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Open Source Software: Advantages and Disadvantages


Open source software is responsible for many of the technological world, including the Linux operating system and Mozilla Firefox, to name just a few. Nowadays, open source software is increasingly regarded by companies as valuable.

Open source software allows full collaboration. As these types of software allow anyone to embarrass, analyze and change the source code of any information technology, anyone can market their own version for sales and profit. The ability of such freedom to manipulate source code is what allowed many companies to constantly improve their products, a move that is vital if the market is to compete. But, like all, the open source has two sides, positive and negative.

Benefits

Users of widely used technology, free download and use of software are a great plus. Open source software developers do not feel the same profit pressure as those with larger companies. Therefore, developments in the Code can focus more on what each user needs and less to prepare for the mass market.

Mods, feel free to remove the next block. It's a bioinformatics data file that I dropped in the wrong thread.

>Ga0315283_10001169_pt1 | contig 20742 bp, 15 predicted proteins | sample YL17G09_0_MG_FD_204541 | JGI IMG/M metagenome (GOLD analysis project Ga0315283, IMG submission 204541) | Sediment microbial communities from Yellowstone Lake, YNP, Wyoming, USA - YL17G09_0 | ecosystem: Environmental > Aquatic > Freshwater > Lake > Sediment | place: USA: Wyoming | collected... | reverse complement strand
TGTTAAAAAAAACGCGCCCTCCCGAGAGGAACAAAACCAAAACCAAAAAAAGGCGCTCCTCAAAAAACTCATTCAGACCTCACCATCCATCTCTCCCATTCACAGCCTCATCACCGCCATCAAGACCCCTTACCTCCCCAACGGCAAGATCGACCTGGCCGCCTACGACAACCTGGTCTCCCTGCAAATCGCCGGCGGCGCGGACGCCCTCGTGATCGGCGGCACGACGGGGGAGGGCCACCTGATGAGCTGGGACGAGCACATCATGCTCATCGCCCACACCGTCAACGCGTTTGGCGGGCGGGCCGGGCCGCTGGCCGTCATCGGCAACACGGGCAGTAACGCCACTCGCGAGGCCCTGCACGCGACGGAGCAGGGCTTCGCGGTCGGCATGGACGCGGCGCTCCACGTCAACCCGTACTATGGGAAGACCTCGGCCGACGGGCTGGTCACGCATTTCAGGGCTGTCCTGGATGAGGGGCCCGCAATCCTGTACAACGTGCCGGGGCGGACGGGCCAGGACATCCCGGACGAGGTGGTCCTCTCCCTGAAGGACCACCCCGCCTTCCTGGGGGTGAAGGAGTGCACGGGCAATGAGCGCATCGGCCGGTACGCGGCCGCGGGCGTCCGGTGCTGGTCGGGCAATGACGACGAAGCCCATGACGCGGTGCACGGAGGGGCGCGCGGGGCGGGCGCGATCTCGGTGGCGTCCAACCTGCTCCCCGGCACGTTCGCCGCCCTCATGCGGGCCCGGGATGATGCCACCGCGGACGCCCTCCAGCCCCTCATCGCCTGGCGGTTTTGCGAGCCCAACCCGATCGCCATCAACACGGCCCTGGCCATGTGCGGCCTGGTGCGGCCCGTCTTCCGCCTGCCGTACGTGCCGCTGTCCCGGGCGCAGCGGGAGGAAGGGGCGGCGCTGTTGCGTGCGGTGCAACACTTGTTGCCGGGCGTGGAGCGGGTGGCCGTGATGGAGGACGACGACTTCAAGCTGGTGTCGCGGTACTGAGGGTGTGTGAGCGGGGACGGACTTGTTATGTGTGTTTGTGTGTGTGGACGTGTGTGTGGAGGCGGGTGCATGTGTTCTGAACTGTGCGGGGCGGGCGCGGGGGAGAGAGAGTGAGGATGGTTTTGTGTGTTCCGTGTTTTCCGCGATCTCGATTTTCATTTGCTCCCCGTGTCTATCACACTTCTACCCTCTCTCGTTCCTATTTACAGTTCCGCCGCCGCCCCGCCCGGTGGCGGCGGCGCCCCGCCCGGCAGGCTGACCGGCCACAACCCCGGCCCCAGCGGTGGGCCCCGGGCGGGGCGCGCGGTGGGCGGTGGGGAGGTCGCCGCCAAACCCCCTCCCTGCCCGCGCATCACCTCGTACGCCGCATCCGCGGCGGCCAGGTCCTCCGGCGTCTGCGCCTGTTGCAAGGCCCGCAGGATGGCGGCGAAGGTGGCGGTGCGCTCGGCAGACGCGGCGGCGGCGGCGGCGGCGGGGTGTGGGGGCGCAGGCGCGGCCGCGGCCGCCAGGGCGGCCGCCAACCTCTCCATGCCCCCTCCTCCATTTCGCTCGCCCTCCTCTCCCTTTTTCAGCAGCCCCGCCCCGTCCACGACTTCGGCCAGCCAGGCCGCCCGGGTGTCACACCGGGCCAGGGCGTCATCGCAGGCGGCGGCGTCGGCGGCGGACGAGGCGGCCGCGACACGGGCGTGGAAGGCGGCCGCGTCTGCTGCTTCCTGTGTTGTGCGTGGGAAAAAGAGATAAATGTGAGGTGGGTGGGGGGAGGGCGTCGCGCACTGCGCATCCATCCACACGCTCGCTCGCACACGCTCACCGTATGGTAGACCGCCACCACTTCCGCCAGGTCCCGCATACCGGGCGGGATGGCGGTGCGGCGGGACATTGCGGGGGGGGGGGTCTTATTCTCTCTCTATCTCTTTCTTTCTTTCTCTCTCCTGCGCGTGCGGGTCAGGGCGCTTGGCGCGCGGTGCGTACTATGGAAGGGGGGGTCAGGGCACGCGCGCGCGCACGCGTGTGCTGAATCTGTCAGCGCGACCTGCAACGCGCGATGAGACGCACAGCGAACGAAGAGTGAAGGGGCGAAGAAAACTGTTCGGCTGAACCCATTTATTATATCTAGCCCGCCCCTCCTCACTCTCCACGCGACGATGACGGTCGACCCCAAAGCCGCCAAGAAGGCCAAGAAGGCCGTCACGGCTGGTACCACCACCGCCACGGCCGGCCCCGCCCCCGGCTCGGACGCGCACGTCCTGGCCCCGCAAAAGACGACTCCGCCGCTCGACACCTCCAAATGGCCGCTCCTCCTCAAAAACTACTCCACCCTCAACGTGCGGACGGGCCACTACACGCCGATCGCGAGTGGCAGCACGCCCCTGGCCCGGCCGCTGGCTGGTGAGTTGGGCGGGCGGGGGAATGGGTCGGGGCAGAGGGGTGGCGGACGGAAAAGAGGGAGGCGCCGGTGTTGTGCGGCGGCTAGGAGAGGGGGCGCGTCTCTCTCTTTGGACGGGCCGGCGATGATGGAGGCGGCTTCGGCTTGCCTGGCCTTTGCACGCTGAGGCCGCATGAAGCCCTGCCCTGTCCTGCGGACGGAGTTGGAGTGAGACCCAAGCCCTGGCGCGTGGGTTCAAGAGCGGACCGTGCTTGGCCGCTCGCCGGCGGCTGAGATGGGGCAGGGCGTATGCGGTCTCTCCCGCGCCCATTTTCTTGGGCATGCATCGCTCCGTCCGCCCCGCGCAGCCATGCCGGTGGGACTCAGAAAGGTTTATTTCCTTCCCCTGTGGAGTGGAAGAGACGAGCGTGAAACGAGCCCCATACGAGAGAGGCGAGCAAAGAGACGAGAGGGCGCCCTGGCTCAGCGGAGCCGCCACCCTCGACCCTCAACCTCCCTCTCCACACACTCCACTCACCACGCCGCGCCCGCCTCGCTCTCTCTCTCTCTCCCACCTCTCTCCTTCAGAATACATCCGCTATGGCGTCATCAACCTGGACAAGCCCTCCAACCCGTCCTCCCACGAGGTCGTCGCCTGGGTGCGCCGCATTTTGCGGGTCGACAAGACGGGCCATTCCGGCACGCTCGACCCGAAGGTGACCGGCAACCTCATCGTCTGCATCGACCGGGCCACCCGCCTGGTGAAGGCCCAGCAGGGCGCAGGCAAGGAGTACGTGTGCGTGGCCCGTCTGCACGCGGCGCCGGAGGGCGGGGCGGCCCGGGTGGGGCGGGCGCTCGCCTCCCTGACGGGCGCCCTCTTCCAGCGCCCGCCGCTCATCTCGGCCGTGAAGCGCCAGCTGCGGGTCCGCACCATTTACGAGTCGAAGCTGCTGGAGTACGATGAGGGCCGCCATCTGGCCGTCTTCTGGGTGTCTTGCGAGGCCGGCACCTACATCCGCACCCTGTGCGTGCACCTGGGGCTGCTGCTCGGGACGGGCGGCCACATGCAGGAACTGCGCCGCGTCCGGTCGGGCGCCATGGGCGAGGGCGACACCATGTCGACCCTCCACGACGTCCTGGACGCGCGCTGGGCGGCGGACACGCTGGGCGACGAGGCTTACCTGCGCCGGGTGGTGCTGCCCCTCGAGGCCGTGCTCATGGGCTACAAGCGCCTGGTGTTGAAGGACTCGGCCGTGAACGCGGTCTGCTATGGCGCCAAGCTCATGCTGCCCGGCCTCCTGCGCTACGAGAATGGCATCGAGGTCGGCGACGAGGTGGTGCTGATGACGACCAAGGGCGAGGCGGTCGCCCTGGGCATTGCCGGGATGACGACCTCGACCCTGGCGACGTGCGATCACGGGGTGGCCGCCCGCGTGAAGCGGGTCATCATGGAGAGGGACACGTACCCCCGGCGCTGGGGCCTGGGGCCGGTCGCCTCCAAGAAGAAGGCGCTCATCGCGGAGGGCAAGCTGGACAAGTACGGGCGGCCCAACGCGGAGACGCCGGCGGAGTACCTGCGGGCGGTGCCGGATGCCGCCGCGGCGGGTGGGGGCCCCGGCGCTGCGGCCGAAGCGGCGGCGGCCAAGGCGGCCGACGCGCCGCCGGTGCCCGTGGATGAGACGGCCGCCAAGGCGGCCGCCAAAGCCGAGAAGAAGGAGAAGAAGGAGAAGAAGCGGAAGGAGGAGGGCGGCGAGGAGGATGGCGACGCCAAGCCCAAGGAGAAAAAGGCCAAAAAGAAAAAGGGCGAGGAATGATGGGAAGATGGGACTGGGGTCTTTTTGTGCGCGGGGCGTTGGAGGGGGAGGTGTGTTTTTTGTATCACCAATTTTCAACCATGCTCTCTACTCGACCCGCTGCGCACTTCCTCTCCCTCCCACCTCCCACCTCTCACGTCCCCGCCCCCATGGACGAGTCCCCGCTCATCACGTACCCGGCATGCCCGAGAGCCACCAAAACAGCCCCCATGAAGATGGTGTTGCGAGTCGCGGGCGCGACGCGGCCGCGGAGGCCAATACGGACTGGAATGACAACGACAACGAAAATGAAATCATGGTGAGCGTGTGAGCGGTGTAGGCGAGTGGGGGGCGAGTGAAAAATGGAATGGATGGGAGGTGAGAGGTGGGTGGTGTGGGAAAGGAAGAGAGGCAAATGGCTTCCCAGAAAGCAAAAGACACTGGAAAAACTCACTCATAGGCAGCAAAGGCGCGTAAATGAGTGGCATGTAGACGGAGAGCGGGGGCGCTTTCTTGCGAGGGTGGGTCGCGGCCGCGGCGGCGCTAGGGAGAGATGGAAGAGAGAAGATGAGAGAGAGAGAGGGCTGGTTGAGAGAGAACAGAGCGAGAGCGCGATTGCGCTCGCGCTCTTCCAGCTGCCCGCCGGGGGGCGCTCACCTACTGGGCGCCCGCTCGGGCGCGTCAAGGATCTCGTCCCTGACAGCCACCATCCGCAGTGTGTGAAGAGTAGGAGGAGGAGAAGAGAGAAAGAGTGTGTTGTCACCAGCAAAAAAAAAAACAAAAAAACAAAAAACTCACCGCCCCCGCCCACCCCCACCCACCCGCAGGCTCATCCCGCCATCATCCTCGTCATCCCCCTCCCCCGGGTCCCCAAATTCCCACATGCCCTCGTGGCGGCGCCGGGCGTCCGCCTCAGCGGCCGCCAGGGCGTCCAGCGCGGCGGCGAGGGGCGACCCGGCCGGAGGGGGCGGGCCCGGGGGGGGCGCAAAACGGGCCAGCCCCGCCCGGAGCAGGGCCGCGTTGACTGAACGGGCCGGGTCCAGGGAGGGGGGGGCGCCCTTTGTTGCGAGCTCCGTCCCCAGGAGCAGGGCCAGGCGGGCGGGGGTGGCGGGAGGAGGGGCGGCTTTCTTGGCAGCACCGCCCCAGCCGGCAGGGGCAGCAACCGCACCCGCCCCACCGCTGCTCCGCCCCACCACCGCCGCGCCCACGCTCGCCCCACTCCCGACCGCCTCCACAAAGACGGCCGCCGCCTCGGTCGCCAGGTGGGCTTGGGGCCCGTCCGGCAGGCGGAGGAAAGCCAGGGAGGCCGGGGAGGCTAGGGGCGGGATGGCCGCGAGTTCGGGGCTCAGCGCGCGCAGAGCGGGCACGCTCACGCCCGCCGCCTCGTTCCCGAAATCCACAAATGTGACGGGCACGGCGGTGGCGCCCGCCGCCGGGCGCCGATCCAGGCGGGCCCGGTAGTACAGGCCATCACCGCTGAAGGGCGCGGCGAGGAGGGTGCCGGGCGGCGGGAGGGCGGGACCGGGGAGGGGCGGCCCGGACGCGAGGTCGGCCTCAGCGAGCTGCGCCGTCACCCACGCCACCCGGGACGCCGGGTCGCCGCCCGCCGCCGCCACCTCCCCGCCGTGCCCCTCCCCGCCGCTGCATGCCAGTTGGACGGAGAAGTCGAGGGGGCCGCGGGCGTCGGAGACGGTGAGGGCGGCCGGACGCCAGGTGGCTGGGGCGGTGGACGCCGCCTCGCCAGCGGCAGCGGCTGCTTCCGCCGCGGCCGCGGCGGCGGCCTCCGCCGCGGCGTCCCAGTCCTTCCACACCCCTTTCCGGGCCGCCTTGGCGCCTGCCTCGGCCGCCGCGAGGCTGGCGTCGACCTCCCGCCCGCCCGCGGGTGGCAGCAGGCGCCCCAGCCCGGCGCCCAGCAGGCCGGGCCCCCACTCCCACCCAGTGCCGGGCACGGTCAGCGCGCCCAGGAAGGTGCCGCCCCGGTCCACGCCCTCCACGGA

Developers benefit from spending more time on developing existing software. This can be a much smaller risk of errors, as it may take some time to resolve the issue before the software is released, instead of changing the change quickly before stability.

Open source software can be installed on many sites for many instances without tracking or monitoring, as is generally the case with licensed software. This is a definite advantage for companies.

And this type of software can continue to exist even if the creation company is unsuccessful, as it may become part of the user and the developer community to manipulate it as it sees fit.

Disadvantages

Competition is clearly open source. As everyone has access to the code, including developers, competing products can easily be created. Also, as the code is public, developers may be making mistakes, which means that the developer's reputation can get stuck quickly.

In some cases, open-source software may require a user's specific operating experience. A good example is the Linux operating system, which requires much more navigation menus and configuration options. A non-knowledgeable user will also find no help in the documentation of the software, which may be uncertain if it exists at all.

And although it is highly recommended, it does not necessarily mean that open source is completely free development or use. There may be situations that may require paid administration and support costs.

Ultimately, the end user will judge the usefulness of free technology. Therefore, all the problems and disadvantages must be made when we try to make a decision about the transition to the open source.

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